November 20, 2017

PARIS — Several new studies investigating the controversial issue of "benign" multiple sclerosis (MS) have come to different estimates of its prevalence and provoked conflicting opinions on therapeutic implications.

Benign MS — when a patient has been diagnosed with MS for many years but accumulates very little disability — was the subject of four new studies presented at the recent 7th Joint European Committee for Treatment and Research in Multiple Sclerosis-Americas Committee for Treatment and Research in Multiple Sclerosis (ECTRIMS-ACTRIMS) 2017 meeting.

All four studies suggested that there is a subset of patients who appear to progress very slowly and have near-normal lives even several decades after initial diagnosis. But the estimates of exactly how many patients actually follow such a benign course ranged from less than 4% to more than 30%, and the problem of how to identify these patients early on remains.  

One of the issues with the concept of benign MS is that definitions vary. One common contemporary definition is having an Expanded Disability Status Scale (EDSS) score of 3 or less after 15 years since diagnosis, but some studies have used slightly higher or lower EDSS cutoffs and durations of time varying from 10 to 30 years. And some groups include other measures of probable symptoms, thereby reducing the number of patients who would fit the definition.

Three studies presented at the conference examined various cohorts of patients with MS and estimated the prevalence of benign MS based on EDSS scores at 15 to 30 years at about 25% to 30%.

The authors of these studies suggested that perhaps aggressive early treatment was not the right option for all patients and that waiting to see how active the disease course was before rushing in with treatment may be justified in some cases.

Russian Roulette?

But commenting on these studies for Medscape Medical News, John Corboy, MD, Rocky Mountain Multiple Sclerosis Center, University of Colorado, Westminster, strongly disagreed with this interpretation.

"Every study on the planet shows that whatever happens in the first 5 years is going to have an impact on you as you age," he said. "If you dawdle in those first 5 years, you are simply disabling people unnecessarily. You are playing Russian roulette with someone's life."

And a fourth study suggested that truly benign MS was actually much less common than thought.  In this study, researchers looked more closely at patients fulfilling the EDSS definition of benign MS and found that most of these patients did have symptoms that affected their lives and therefore the disease really should not be considered benign. 

"Some physicians have a philosophical view that we may be able to avoid treatment in certain patients as they seem to have a benign course, but I think we are moving away from that view and our data supports that," lead author of this study, Emma Tallantyre, MD, University Hospital of Wales, Cardiff, United Kingdom, commented to Medscape Medical News.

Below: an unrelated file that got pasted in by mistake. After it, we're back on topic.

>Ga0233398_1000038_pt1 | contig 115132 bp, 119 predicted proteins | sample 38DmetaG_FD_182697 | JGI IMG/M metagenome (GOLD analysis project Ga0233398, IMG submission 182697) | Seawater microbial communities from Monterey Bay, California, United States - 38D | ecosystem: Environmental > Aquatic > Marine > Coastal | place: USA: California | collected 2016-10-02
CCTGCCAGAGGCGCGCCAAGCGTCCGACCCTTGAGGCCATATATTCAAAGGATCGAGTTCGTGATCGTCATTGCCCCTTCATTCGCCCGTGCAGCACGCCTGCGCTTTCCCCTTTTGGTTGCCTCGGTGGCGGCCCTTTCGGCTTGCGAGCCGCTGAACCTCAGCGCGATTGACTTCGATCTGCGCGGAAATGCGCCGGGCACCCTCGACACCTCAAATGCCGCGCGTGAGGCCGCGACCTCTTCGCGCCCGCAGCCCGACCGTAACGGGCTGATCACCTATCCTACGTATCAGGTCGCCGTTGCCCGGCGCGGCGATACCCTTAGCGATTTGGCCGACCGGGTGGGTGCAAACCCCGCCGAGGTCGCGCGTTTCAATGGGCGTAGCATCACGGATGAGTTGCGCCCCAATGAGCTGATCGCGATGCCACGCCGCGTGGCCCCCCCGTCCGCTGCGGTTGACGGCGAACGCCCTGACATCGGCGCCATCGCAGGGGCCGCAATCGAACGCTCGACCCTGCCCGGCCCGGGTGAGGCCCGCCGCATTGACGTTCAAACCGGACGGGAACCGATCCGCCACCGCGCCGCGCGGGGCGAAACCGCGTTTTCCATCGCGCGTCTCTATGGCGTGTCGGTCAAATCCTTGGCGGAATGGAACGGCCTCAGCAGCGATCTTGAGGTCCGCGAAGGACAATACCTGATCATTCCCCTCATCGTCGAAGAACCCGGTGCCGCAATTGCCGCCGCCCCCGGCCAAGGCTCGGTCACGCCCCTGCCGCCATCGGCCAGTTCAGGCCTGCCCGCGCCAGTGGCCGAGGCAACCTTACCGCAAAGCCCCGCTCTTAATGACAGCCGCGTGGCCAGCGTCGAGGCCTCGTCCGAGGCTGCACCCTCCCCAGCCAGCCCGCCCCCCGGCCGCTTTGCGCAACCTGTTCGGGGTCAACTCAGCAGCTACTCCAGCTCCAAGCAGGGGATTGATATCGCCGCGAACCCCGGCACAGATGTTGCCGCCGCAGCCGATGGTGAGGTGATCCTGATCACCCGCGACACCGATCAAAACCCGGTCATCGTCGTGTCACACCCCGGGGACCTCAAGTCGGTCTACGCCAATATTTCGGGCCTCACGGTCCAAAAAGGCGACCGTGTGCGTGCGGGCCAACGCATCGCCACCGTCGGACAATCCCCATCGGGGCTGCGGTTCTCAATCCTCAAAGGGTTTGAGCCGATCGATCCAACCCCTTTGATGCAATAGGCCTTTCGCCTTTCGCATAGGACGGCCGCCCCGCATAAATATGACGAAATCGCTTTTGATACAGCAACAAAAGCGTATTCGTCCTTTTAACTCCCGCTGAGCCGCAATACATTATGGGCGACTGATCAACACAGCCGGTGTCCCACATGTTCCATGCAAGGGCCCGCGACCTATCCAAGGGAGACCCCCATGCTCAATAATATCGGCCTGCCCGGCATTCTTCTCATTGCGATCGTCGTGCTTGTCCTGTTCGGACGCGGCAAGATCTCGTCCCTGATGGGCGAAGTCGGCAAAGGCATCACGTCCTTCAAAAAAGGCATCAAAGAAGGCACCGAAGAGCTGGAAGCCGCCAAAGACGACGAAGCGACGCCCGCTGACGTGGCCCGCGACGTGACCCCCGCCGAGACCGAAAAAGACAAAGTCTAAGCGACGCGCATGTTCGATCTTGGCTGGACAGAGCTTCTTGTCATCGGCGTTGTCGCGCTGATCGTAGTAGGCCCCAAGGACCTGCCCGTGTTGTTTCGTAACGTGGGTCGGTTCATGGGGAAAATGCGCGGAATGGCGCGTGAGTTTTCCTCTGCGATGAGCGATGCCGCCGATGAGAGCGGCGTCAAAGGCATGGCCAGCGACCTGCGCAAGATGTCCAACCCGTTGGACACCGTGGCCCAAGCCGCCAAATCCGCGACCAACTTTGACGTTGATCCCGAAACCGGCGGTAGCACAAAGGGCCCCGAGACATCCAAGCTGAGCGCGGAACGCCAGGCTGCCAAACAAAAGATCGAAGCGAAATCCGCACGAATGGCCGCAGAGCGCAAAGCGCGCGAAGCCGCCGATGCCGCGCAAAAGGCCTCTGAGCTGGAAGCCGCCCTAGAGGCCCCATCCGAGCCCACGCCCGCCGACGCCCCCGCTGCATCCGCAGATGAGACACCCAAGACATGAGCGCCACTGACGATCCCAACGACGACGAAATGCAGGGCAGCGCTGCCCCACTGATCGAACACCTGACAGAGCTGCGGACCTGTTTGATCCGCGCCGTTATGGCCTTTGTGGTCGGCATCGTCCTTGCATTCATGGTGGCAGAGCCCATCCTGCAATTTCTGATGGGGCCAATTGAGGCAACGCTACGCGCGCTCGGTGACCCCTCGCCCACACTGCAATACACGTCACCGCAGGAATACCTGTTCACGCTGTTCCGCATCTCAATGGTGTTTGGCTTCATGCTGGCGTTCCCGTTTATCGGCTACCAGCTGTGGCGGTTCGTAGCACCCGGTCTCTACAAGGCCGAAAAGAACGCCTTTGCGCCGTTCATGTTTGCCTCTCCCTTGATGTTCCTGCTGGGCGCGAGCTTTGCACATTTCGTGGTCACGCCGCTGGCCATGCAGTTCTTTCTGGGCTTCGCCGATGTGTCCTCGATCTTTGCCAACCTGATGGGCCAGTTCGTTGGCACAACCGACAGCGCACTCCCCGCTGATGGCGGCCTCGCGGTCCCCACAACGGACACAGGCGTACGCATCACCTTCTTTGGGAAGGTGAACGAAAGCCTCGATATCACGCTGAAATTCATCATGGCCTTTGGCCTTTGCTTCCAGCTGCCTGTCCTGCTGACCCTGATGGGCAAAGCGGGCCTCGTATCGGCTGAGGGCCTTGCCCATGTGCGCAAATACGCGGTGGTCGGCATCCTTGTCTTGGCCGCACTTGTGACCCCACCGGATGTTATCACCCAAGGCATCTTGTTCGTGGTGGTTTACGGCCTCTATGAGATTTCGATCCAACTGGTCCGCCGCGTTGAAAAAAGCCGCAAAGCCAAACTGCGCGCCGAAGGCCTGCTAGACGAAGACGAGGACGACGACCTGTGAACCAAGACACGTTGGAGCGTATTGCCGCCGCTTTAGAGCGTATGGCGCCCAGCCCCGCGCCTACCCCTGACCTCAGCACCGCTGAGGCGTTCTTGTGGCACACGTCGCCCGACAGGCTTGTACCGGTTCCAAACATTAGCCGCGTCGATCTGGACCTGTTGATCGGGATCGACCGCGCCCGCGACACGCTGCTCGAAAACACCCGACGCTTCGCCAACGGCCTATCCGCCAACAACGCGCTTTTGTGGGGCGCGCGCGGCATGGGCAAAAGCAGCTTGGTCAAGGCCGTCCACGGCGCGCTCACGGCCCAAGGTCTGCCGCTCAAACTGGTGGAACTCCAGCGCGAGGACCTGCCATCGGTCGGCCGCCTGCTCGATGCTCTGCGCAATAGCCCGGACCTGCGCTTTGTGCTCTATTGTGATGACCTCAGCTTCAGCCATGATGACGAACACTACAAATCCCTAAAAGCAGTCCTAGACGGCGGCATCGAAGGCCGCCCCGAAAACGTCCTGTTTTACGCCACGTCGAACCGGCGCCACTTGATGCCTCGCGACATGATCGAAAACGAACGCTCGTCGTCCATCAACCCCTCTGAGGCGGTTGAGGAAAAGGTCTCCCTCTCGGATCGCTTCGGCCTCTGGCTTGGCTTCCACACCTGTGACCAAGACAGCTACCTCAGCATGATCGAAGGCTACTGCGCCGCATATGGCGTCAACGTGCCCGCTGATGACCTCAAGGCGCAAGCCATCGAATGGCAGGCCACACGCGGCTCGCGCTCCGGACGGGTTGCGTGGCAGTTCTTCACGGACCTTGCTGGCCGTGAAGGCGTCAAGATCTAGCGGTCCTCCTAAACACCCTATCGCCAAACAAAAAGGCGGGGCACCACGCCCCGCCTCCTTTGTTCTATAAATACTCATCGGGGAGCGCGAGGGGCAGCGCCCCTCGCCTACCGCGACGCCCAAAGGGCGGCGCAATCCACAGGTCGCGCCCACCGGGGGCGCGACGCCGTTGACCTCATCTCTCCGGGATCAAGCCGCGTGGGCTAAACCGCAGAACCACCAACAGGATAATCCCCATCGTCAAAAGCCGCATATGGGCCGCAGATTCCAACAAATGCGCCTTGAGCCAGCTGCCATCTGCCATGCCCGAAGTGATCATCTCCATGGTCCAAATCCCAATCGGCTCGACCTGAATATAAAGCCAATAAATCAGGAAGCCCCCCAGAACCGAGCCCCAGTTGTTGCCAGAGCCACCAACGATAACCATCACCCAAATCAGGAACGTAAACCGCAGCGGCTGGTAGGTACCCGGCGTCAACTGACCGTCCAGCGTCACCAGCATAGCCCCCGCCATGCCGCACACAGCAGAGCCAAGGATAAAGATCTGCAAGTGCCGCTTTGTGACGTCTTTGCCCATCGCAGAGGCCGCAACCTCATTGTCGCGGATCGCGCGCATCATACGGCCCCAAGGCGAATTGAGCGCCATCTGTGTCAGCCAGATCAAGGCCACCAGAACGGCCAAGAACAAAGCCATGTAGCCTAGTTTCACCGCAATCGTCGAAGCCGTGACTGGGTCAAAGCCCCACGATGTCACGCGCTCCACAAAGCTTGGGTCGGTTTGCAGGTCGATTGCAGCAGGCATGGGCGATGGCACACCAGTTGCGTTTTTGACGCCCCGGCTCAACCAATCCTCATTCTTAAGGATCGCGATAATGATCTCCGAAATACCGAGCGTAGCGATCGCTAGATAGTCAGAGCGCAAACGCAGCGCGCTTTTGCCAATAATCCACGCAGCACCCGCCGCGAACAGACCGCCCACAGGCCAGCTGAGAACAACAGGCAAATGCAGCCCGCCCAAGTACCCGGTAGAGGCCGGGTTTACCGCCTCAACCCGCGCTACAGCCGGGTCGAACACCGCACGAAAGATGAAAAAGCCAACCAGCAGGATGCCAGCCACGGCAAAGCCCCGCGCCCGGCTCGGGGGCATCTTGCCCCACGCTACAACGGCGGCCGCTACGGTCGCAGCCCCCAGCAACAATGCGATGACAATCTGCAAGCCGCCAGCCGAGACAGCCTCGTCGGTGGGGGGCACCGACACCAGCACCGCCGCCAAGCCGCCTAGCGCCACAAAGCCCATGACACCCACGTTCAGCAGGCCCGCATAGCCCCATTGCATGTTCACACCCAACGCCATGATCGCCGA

Commenting on the studies in a round-up of the meeting's clinical highlights, Alasdair Coles, MD, Cambridge University Hospitals, United Kingdom, said, "There is a group of people with benign MS who go on to acquire less physical and cognitive disability, but unfortunately that isn't sufficient for us to advise individual patients for whom we may have made that diagnosis initially because they can turn at any time into a more conventional disease disability trajectory."

Study Details

The three studies assessing benign MS based on EDSS scores came from Sweden, the United Kingdom, and the United States and showed similar results. 

The largest study, with data on more than 11,000 patients with relapsing-remitting MS (RRMS) from the national Swedish MS database, was presented by Ali Manouchehrinia, MD, Karolinska Institute, Stockholm, Sweden.    

He reported that 22% of patients had a benign course according to the definition of an EDSS score of 3 or less 15 years from the first clinical symptom. Similar estimates were found with other definitions, such as an EDSS score of 2 or less at 10 years.

The researchers linked these data to national information on sick days and disability benefits, and they confirmed that patients fulfilling the EDSS definitions of benign MS also had fewer sick days and disability benefit claims than did other patients with MS.

Results also showed that patients following a more benign course were more often female (75% vs 69%), had a younger onset age (28.4 vs 33.7 years), and were less likely to have been exposed to first- and second-line disease-modifying treatments (53% vs 65% and 14% vs 42%, respectively).

However, by 25 years, only 6% to 7% of patients still had an EDSS score of 3 or less. "So they were progressing, but slowly," Dr Manouchehrinia concluded. 

"There does seem to be a group with slow or very slow progression who might not benefit from treatment as much as others," he commented to Medscape Medical News. "These patients can live long and productive lives without treatment, and drug therapy would just give them the discomfort of adverse effects."